To My Polyp

Paul McLaughlin

So what the hell am I supposed to do with this--
this full-color computer-generated photograph
of a polyp--four photos, actually,
four different angles on my colonic polyp.
My ex-polyp, to be precise--the surgeon didn't 
hand it to me in a little bottle of formaldehyde
as they rolled me out of the OR.
I wonder what he did with it
after he snipped it out.
Do you suppose he's a collector?
Has shelves and shelves of little bottles
of formaldehyde full of tiny polyps?
Which would make his polyp, I guess.

Okay. Stop that. Look at the photo again.
The thing that pops out at you is
how clean my colon is--how clean and pink it is--
that sodium phosphate they gave me sure worked-- 
that and two days of projectile shitting--
that was not fun. And how small my polyp is.
Half a centimeter. The size of a match head.
Now that everyone is quitting smoking,
does anyone remember how big a match head is?
Will we have to abandon yet another perfectly good metaphor
because no one has a clue what it means any more?

All right, all right. Stop again. Look again. Reflect.
You know, this is the first generation
that has actually been able to see its polyps.
For all we know, polyps didn't exist
before they started shoving those scope things
up people's asses and poking around.
For hundreds of thousands of years, assholes
were one-way gates that let things out.
Now they let things in. This is progress?

Dammit, don't joke! Stop and reflect. Reflect.
What the hell am I supposed to do with this,
this damn photograph of my polyp?
It looks like a tiny shiny mushroom bud,
poking its little head out of the wall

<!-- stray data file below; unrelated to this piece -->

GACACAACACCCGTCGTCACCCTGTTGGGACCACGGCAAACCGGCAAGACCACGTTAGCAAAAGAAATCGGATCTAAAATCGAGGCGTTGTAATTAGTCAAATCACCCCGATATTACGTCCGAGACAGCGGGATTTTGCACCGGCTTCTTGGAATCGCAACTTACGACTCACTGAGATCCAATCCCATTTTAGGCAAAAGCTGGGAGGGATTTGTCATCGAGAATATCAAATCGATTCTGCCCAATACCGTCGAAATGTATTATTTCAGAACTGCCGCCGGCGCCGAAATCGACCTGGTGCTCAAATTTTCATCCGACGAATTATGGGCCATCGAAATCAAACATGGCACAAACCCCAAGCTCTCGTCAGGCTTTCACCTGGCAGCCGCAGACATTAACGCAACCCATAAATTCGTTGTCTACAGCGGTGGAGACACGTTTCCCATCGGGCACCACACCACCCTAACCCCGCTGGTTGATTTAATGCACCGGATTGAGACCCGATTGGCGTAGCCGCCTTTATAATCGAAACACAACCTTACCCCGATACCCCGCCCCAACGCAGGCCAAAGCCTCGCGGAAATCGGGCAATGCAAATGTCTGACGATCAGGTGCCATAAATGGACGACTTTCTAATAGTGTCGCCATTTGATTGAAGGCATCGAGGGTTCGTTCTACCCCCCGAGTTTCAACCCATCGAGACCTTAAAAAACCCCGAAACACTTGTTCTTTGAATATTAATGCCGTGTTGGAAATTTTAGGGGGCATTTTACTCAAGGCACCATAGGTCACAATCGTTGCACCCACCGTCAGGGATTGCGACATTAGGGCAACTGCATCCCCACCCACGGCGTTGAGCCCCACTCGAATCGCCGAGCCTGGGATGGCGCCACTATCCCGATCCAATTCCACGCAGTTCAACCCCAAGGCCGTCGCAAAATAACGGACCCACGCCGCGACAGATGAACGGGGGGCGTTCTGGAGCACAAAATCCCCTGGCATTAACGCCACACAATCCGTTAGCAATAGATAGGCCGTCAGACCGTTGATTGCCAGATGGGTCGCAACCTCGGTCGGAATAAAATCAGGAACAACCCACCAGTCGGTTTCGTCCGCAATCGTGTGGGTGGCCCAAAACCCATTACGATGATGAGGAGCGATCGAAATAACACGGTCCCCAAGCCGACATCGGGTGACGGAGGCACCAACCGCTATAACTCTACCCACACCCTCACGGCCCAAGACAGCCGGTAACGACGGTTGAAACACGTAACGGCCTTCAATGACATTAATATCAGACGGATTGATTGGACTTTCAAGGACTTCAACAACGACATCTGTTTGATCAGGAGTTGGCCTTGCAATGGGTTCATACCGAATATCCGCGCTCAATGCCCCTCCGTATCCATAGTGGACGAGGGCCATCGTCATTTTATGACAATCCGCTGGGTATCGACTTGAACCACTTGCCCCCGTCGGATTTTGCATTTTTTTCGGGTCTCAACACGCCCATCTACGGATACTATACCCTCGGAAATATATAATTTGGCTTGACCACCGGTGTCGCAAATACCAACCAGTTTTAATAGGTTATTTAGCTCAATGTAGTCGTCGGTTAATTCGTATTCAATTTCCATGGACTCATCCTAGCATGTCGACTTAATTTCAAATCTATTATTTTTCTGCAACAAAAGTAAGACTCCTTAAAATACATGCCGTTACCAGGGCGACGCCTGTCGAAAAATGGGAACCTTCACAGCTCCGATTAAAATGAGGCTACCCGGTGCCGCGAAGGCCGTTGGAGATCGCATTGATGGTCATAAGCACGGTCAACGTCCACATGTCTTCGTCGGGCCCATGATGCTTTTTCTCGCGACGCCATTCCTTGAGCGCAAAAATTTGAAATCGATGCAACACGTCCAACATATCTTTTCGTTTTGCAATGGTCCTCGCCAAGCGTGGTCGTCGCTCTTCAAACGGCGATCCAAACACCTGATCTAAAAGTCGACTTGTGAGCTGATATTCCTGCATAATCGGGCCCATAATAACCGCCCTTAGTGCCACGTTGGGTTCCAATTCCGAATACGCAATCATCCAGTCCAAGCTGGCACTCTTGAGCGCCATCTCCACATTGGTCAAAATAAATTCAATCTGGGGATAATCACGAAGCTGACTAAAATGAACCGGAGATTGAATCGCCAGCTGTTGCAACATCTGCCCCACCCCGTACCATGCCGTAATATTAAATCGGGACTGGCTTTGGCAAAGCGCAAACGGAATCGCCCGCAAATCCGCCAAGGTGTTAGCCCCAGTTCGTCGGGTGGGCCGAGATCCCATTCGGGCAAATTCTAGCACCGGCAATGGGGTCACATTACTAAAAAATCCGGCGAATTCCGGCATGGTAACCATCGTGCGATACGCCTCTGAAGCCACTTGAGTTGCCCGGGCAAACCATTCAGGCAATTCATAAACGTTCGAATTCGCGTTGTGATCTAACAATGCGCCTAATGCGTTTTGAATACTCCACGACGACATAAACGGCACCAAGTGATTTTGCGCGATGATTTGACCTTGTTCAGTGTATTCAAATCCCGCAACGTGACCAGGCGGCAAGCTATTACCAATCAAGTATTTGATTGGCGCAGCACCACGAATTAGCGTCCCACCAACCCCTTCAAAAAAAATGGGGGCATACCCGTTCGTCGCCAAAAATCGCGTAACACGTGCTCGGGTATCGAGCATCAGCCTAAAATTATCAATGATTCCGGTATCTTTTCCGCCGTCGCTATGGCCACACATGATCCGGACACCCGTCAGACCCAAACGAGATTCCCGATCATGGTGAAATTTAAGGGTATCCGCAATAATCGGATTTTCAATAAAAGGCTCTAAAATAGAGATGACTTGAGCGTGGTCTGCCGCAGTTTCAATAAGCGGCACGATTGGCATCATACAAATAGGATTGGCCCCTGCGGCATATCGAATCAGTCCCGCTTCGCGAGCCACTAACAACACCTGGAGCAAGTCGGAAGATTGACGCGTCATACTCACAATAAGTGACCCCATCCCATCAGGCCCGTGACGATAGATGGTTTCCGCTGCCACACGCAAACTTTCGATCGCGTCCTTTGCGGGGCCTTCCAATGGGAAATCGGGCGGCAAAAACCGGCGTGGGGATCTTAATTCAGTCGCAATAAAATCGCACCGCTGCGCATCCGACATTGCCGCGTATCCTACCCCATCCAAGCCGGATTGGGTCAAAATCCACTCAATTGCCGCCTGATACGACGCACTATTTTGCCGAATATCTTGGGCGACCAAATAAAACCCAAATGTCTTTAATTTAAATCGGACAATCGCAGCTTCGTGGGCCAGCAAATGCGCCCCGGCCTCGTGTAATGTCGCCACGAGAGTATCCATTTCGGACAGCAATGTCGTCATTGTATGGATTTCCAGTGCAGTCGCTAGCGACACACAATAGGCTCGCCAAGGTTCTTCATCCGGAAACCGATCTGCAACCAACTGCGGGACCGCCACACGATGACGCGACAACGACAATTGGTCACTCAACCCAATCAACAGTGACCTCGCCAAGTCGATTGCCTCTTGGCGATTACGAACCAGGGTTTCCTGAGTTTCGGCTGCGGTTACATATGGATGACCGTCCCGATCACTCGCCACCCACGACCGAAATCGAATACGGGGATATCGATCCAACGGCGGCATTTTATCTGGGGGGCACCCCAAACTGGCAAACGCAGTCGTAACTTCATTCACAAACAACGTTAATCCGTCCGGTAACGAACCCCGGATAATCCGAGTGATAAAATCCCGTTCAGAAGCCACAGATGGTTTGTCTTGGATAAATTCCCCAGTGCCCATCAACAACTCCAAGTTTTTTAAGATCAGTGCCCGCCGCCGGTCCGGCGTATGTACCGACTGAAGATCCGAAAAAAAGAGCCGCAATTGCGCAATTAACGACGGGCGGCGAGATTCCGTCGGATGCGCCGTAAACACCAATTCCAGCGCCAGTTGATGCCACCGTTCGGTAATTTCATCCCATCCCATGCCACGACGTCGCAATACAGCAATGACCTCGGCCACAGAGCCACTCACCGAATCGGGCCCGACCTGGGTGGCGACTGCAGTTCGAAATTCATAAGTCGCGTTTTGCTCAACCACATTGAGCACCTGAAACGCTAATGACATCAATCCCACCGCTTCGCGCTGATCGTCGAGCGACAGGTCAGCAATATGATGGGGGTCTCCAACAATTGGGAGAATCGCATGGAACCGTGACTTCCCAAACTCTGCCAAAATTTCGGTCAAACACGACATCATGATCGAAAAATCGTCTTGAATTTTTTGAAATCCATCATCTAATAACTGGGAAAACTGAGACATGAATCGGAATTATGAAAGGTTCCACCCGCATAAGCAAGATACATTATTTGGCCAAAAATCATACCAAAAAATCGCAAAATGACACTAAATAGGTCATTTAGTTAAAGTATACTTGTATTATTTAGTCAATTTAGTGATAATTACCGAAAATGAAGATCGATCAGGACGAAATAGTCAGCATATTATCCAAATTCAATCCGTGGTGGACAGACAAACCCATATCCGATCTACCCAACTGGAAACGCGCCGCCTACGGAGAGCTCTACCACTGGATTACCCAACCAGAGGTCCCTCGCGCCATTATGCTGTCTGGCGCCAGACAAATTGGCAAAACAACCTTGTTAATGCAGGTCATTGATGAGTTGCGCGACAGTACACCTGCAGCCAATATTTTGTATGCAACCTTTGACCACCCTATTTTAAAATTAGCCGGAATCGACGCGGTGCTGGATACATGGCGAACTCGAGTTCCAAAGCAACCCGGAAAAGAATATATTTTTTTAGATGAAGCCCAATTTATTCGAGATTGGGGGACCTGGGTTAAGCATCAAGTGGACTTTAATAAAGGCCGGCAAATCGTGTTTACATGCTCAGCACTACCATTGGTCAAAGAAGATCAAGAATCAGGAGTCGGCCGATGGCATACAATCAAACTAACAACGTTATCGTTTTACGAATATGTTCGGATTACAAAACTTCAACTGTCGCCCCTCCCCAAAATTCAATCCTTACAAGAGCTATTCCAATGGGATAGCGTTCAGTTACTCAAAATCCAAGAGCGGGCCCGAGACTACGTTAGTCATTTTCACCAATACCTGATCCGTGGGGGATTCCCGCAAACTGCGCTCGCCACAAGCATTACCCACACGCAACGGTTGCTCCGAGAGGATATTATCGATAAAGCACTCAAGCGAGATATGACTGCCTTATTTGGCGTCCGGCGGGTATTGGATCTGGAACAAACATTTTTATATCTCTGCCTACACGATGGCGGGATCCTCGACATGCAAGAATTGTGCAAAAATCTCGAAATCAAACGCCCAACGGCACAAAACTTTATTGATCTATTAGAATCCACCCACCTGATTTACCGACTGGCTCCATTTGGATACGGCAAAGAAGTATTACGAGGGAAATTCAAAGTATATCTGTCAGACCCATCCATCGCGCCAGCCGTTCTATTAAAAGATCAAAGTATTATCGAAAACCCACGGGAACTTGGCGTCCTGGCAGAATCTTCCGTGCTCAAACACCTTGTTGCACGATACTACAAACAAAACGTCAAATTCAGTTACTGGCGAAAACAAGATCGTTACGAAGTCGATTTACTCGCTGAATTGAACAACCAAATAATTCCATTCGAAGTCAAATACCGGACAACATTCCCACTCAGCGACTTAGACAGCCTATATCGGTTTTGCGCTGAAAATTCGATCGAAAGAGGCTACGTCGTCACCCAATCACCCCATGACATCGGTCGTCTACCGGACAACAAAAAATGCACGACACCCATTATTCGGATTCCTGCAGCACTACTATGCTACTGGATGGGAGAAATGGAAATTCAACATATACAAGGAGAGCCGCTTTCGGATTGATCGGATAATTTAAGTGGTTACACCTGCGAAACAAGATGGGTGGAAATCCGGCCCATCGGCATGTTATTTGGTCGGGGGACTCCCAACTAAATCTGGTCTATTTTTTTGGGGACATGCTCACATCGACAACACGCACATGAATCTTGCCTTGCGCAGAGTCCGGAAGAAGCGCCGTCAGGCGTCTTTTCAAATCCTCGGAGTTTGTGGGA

of my intestine. And it's gone, like I said.
But if it had stayed--that's what I need
to think about--if it had stayed,
it would have grown, of course,
because that's what polyps do,
they grow. They grow into lumps,
and those lumps become--
say, did you hear the one about the lawyer,
the surgeon and the--stop it!
They grow into lumps that become--
how about those Oilers, eh? Could go
all the way this year--forget the Oilers!
Polyps in grow into lumps that become tumors
like the one they cut out of my sister Ann,
like the one they cut out of my Aunt Wilma,
like the one that killed my uncle Don,
like the one that killed my grandfather
before I was born, like the one that killed
my mother, like the one that's going to kill
me. Its all there in the genes, in the lines,
in the blood, this over-abundance of cells
that pop out of the side of the colon
and form polyps
and kill you.

I stare at this photograph of the match-head-sized
polyp they snipped out of my clean, pink colon
and come face to face with a simple fact:
odds are, I'm going to die from colon cancer.
I'm going to die from a polyp they don't find
in time and snip out, a polyp that grows
out of control and becomes a tumor,
a polyp that drops me to the floor,
clenching my gut and shitting blood, dying,
dead.

So go to hell, little polyp. With a clenched will,
I defy everything you stand for.
Go live in a formaldehyde bottle
as far away from me as you can.

Go to hell, little polyp.

January 2002

 

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